A recent story over at Ars Technica has reminded me that there can be more to a copyright lawsuit than just copyright.
Ars reports that a movie studio has filed suit to get Armageddon 2419 A.D, the original Buck Rogers story, declared as public domain. The studio wants to make a movie based on the story and is unable or unwilling to come to terms with the author’s estate.
The story was written in 1928 by science fiction author Philip Francis Nowlan. The author died in 1940, leaving his rights to be managed by various entities. Currently, that is Dille Family Trust. That group (or its predecessor) has been managing the rights for the past decades, including licensing the Buck Rogers name for a short-lived tv series in the late 1970s.
Since you can find that novella on Project Gutenberg and since there is no evidence that the copyright was renewed in 1956, the studio has a slam dunk case.
The work is in the public domain, so the studio can move forward and make that movie, right?
Not necessarily. The studio will win this lawsuit but there is still the issue of trademarks. The estate owns trademarks over the name Buck Rogers, as well as other elements from the authors works, and that could be the deciding factor on this licensing issue.
We’re going to have to watch and see how this plays out in court and in the conference room, but I think what we might have here is another example of a trademark trumping the public domain status of a published work.
If you’re like me, you’re probably thinking that trademark has nothing to do with books. That’s copyright, which is an entirely different part of IP law.
Yes it is, and no it’s not.
I’ll let Don McGowan explain. He’s a law professor and is the general counsel for The Pokemon Co, and back in 2012 he wrote:
It may help in looking at this situation to understand what is a trademark. Think of a name like “Halo”. That’s a trademark owned by Microsoft for its popular video game series. Because they’ve registered the mark they always write it as “Halo®”. What that mark means, to the owner of the mark, is actually “[Text string that represents my video game franchise]”. So Microsoft can’t, for example, write a slogan like “There’s a Halo® around this game” because what that says when Microsoft writes it is “There’s a [text string that represents my video game franchise] around this game”. To Microsoft, in the context of video games, “Halo” means only one thing: its games.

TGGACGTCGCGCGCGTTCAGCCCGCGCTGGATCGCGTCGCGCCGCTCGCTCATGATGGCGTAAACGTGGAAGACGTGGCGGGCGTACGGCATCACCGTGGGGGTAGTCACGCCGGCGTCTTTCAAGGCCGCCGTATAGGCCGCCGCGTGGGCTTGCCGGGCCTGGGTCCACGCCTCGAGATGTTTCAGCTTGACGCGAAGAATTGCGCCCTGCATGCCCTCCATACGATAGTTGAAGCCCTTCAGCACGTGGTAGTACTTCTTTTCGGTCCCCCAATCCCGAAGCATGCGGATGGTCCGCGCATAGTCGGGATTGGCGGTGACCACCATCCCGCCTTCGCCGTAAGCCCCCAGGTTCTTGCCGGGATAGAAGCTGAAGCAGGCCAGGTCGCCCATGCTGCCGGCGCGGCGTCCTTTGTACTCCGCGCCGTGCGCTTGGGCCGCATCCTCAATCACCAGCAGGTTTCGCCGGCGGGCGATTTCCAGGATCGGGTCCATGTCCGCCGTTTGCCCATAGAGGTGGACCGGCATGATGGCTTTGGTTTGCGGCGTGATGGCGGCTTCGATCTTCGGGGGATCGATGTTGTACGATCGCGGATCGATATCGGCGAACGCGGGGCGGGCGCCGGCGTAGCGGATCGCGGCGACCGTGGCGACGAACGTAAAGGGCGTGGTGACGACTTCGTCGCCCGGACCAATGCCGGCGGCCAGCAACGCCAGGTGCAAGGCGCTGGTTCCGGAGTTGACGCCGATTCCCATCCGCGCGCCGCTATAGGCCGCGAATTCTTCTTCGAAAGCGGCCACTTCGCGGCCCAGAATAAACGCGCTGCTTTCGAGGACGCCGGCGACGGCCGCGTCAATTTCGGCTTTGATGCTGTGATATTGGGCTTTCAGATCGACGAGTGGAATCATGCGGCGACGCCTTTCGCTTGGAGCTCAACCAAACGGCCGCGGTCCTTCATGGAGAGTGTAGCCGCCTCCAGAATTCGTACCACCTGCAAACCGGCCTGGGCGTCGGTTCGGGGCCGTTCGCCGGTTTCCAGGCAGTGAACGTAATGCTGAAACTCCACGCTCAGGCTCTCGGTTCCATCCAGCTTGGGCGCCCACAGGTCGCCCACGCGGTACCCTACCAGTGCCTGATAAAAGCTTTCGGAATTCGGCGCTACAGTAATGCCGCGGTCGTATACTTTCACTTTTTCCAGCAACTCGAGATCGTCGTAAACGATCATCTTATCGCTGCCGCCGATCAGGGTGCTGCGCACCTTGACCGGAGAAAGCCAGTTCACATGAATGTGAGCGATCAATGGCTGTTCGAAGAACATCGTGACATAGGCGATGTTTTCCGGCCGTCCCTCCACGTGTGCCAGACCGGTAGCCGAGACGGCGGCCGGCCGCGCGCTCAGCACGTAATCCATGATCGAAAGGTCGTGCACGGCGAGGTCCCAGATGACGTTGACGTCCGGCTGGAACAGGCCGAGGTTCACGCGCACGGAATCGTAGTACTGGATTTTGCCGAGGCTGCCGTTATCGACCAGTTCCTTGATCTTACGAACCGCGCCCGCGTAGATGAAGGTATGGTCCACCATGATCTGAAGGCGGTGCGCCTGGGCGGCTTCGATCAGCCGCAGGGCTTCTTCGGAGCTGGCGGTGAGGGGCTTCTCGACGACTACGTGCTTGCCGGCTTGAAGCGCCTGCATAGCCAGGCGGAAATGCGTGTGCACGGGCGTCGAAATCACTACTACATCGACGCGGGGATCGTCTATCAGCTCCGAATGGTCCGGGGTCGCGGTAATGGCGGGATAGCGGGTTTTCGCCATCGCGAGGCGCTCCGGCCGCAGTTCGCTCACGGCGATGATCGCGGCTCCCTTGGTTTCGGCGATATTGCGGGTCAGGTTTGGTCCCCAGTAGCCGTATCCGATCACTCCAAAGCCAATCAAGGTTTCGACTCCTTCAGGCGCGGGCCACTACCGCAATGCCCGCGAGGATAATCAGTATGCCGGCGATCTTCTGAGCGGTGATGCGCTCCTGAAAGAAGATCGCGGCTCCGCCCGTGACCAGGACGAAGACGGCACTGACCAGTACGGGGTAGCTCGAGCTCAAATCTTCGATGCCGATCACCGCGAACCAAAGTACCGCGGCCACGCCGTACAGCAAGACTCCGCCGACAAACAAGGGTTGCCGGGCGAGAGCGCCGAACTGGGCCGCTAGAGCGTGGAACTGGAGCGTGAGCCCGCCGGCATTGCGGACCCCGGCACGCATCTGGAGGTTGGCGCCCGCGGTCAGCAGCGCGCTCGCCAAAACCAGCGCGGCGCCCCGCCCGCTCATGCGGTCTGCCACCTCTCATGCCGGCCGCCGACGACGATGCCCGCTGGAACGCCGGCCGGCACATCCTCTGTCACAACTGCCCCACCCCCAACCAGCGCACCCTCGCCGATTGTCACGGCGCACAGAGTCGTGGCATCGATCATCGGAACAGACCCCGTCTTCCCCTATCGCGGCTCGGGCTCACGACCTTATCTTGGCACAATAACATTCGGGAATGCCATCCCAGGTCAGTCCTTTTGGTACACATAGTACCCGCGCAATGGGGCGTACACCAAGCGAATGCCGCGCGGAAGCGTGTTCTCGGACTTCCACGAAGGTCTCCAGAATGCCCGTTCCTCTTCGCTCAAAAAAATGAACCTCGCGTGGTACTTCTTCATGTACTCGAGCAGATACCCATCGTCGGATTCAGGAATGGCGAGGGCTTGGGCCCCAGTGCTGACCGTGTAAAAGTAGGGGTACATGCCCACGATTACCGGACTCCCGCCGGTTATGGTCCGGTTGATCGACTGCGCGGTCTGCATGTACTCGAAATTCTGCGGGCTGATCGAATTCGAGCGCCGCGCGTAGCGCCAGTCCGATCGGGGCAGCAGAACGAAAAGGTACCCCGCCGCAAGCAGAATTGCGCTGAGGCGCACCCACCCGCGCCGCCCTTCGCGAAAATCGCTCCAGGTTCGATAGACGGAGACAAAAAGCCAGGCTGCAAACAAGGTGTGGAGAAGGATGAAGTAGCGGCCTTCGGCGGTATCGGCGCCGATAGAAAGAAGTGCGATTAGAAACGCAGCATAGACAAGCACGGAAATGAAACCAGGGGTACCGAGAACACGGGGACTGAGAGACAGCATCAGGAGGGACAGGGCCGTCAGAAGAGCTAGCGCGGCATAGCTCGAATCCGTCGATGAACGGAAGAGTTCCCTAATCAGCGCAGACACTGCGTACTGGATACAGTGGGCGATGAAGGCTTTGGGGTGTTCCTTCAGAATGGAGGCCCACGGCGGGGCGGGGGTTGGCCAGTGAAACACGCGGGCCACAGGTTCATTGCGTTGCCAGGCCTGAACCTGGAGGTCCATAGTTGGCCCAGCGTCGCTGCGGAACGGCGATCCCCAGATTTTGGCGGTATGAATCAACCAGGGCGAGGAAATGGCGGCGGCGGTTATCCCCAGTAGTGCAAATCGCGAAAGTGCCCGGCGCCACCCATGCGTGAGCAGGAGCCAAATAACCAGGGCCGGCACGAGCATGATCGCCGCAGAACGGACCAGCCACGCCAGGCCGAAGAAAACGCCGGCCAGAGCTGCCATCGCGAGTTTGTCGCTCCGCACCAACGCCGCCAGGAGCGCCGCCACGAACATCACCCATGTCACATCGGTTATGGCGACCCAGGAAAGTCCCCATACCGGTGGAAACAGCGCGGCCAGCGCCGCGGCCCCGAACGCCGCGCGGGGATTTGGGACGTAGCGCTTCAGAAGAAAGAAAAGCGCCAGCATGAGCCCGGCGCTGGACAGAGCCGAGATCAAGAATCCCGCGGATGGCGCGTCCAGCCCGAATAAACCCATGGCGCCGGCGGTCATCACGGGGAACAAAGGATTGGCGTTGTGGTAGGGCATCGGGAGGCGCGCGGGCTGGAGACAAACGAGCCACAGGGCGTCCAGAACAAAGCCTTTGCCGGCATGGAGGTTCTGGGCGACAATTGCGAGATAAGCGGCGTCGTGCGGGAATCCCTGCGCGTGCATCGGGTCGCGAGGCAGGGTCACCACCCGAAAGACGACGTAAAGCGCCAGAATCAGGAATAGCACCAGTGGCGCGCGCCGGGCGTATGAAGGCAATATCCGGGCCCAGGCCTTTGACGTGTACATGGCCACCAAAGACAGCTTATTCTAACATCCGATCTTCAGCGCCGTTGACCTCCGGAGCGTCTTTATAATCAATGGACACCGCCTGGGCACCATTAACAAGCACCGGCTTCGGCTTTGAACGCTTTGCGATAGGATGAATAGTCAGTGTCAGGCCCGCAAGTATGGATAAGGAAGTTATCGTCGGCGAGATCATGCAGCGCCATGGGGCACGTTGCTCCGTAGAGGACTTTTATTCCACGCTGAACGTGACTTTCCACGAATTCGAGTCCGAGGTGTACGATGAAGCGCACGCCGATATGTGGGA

So there are valid reasons why one might hold a trademark on a copyrighted work, and if you accept that then it brings up a whole new question:
Can a trademark on a work trump the copyright status of said work?
I ask this because we keep running into lawsuits over licensing public domain works that hinge on trademark and not copyright.
For example, the estate of Edgar Rice Burroughs maintains its control of the Barsoom stories on the basis of the trademarks on elements used in the original stories ( trademarks which I had previously erred and described as bogus). Similarly, the Buck Rogers lawsuit is going to eventually turn on the status of the trademarks on details in the story.
But that is beyond the scope of this post; I am leaving this for the lawyers argue over.
Speaking of lawsuits, that brings me to Sherlock Holmes.
As I have previously reported, earlier this year the Conan Doyle estate sued Miramax, Penguin Random House, and Mitch Cullin over Cullin’s book, A Slight Trick of The Mind, and the movie based on it. That movie, Mr Holmes, starred Ian McKellen and hit theaters in July.
The estate had a weak copyright claim and a questionable trademark claim. I would have loved to have seen this point argued in court, but alas movie studio settled with the estate.
I can understand why Miramax settled; it was cheaper than fighting the case in court. And that is a shame because the trademark claim would likely have been shot down had the case gone to court.
The thing about trademarks is that they have to be defended. McGowan, again:
Since to Microsoft the term “Halo” used in the context of video games means only its games, if anyone else uses the term “Halo” and isn’t talking about Microsoft’s game, Microsoft has to take steps to stop them from doing that. So if Sony launches a game about angels and calls it “Halo” then Microsoft has to sue Sony to make sure that consumers know that the word “Halo” means Microsoft’s game and nothing else. That’s an obligation under trademark law, and if Microsoft doesn’t bring that suit then it risks having a court someday declare that it no longer has the right to have the term “Halo” used for only its games.
There are a couple relevant facts about the Sherlock Holmes trademarks. The first is that the estate doesn’t own all the trademarks (seriously). The second is that the estate hasn’t been visibly defending the trademarks.
For example, when the estate was sued several years ago over the copyright status of the Sherlock Holmes character, it should have defended its rights by filing an immediate counter suit over the trademark. I can’t find any sign that this occurred; instead, the Conan Doyle estate fought the copyright case all the way to the Supreme Court, and lost.
Similarly, the excess of Sherlock Holmes fanfic available suggests that the estate has not been defending its trademark.
If the most recent Sherlock Holmes lawsuit had gone to court, I would put money on the trademark being ruled invalid.
My reasoning is simple: the estate wasn’t defending the trademark, so it was no longer valid. And my justification was even simpler: allowing the trademark to block the reuse of a public domain work effectively extends the copyright in perpetuity.
But again, that’s a matter for lawyers to argue over.
Given that there is a lot of money involved, this is a point that will eventually be settled in court, and I’d bet that it will make its way to the Supreme Court before it’s done.